Frontline Pakistan: The Struggle With Militant Islamism

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Frontline Pakistan: The Struggle With Militant Islamism

By Zahid Hussain
Columbia University Press, 2007
232 pp. $24.95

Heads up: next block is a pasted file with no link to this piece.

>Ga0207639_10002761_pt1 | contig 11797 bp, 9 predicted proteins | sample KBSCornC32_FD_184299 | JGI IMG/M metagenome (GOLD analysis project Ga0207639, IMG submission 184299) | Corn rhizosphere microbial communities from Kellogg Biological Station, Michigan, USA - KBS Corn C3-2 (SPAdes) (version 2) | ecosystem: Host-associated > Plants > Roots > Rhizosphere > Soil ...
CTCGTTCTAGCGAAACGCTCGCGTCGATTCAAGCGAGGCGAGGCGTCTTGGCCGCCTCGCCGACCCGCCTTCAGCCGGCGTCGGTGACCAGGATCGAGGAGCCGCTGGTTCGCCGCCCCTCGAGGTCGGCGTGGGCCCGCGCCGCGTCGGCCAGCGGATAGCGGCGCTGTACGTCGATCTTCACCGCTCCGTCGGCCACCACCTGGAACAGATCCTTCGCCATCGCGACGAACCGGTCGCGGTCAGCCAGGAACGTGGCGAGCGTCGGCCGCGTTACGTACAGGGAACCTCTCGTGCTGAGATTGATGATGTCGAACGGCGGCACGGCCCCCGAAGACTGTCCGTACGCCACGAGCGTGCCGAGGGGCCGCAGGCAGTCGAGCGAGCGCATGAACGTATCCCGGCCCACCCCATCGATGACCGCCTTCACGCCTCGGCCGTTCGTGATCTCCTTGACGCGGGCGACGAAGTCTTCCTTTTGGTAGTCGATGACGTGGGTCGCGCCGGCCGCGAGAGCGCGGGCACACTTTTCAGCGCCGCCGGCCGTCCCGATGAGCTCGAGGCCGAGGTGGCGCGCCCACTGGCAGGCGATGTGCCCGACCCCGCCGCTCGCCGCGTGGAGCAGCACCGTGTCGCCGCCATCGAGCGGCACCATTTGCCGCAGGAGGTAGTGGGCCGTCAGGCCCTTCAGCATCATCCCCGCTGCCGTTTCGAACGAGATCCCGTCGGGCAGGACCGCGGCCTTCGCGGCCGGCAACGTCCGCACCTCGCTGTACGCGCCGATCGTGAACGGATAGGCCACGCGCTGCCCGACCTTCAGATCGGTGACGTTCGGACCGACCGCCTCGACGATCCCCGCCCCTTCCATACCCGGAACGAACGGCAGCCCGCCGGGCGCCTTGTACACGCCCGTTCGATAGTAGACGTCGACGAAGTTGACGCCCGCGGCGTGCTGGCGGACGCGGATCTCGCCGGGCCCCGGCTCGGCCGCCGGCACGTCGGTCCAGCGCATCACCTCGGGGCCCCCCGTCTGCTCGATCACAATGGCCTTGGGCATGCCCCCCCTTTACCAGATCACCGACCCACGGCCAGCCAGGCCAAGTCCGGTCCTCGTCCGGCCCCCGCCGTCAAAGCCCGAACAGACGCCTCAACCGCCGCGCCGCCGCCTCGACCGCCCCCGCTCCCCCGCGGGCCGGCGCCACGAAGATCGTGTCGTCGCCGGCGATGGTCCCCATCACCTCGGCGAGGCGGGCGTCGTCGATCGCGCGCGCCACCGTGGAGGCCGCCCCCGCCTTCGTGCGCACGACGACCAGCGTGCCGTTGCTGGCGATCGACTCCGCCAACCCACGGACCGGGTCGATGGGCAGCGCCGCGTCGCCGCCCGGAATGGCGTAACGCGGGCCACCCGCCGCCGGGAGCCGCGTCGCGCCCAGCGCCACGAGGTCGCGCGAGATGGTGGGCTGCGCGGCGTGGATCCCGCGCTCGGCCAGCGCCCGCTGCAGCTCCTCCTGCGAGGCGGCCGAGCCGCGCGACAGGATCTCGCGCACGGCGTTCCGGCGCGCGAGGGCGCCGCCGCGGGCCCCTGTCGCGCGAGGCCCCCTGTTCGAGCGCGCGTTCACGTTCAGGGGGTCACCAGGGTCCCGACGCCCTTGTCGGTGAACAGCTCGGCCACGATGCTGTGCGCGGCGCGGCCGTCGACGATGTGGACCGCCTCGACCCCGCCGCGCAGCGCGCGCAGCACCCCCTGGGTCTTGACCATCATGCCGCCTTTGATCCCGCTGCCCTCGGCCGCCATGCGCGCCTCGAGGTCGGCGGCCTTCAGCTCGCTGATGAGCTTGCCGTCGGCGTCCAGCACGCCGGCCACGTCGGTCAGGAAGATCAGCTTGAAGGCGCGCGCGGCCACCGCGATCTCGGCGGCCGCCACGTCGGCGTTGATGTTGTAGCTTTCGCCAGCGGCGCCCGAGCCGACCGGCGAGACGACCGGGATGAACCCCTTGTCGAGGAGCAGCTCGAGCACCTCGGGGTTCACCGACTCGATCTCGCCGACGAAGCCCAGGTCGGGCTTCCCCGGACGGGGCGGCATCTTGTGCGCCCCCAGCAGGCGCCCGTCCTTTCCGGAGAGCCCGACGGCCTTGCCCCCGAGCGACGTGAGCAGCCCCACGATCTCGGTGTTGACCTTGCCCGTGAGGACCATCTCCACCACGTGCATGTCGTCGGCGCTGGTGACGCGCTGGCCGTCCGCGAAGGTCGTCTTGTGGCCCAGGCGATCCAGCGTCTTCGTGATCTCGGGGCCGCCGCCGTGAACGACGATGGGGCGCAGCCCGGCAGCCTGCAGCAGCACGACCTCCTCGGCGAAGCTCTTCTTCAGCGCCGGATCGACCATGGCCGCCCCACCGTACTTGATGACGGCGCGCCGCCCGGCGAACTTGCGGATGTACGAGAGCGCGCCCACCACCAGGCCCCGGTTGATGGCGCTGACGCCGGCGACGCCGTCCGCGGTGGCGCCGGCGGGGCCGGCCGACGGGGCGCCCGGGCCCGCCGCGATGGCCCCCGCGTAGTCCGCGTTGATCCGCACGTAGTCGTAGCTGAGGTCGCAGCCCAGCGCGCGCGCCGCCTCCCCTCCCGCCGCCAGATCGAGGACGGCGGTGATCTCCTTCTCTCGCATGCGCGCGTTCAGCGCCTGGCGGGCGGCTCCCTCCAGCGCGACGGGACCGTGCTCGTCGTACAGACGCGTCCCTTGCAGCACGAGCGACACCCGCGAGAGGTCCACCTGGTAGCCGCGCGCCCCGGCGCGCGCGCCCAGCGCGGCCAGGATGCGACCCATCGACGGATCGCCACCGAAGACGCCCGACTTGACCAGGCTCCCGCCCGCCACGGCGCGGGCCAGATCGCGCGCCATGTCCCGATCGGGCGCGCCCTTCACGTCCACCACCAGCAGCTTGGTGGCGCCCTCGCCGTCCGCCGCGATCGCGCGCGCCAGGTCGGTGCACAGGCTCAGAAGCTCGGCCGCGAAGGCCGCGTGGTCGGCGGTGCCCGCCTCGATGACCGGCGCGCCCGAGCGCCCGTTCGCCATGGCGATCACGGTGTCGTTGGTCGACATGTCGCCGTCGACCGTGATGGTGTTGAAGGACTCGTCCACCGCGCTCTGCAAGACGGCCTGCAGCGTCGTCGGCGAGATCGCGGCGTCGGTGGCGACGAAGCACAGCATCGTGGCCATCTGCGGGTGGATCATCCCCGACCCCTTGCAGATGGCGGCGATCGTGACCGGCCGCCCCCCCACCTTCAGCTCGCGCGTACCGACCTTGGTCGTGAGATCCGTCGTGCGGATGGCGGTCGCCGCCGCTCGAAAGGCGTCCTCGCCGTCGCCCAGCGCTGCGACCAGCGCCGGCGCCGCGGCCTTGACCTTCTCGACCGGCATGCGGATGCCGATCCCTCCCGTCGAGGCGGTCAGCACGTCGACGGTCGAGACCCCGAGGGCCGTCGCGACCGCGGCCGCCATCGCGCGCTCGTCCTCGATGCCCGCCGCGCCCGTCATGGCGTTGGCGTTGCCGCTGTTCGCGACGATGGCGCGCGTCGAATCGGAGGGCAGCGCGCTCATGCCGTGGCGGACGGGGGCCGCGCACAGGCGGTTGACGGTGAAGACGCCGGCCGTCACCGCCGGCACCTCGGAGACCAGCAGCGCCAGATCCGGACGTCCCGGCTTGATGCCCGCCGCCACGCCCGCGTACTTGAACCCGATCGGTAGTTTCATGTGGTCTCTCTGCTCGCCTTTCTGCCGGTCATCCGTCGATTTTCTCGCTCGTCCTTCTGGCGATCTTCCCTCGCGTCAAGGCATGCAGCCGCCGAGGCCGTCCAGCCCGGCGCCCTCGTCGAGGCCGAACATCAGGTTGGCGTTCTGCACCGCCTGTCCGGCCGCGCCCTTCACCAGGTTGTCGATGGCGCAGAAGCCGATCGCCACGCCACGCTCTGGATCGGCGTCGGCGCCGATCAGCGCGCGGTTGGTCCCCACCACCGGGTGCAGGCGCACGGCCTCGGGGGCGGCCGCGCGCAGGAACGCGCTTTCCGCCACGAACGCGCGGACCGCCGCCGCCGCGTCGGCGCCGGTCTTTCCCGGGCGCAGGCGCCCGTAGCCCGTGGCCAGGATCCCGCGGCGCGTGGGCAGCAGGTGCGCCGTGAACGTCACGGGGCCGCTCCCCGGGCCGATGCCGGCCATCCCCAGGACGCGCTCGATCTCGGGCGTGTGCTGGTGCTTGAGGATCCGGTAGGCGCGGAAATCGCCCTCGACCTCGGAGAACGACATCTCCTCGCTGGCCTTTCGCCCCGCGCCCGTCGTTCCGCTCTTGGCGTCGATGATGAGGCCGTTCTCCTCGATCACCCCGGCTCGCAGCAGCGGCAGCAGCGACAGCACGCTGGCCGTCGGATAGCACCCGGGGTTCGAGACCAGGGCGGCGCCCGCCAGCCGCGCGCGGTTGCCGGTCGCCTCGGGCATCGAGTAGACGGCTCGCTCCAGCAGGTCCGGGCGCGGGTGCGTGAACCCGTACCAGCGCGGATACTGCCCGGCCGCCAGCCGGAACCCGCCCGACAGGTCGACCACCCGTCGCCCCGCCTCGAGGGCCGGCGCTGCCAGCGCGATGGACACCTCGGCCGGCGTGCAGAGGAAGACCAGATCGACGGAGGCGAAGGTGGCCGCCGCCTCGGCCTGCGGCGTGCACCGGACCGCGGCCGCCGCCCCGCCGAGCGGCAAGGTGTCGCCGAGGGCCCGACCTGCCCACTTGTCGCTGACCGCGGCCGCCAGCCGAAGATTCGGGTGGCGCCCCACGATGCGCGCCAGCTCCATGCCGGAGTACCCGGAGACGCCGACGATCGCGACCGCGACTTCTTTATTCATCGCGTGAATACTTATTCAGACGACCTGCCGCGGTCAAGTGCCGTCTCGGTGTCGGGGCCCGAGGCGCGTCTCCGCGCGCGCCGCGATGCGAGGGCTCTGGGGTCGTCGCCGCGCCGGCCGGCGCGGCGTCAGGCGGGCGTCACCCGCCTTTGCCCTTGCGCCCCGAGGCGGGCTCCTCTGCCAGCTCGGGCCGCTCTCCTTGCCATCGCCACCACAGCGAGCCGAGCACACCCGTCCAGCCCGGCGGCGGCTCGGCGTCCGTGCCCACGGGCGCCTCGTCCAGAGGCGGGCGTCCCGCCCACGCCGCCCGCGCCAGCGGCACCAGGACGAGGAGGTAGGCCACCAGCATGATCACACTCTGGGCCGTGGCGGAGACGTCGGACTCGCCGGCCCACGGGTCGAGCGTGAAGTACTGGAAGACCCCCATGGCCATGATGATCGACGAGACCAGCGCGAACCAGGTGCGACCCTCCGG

This book, by a veteran Pakistani journalist, offers a detailed and persuasive account of the received wisdom on Pakistan since 9/11: that General Pervez Musharraf's government, responding to a virtual ultimatum from Washington, agreed to join the U.S.-led campaign against "international terror." This volte-face was not popular with elements in the army, especially the intelligence services, or with the many varieties of Pakistani Islamists, from moderate to radical, or, for that matter, with the many Pakistanis who oppose the coup-created and authoritarian government of Musharraf. In the ongoing war on terrorism at home and abroad, his government has done less than Washington has wanted but more than most Pakistanis wished. Even a sharp economic upturn, in part because of the volte-face, has not sufficed to strengthen Musharraf's hand at home. Islamists, increasingly better organized, have gained in recent elections, and Pakistani areas bordering on Afghanistan have been turned over to tribal chiefs, making them a safe haven for the Taliban. Musharraf, the author concludes, is "living on borrowed time." This bleak conclusion, which does not seem to be part of Washington's received wisdom, cries out for consideration.

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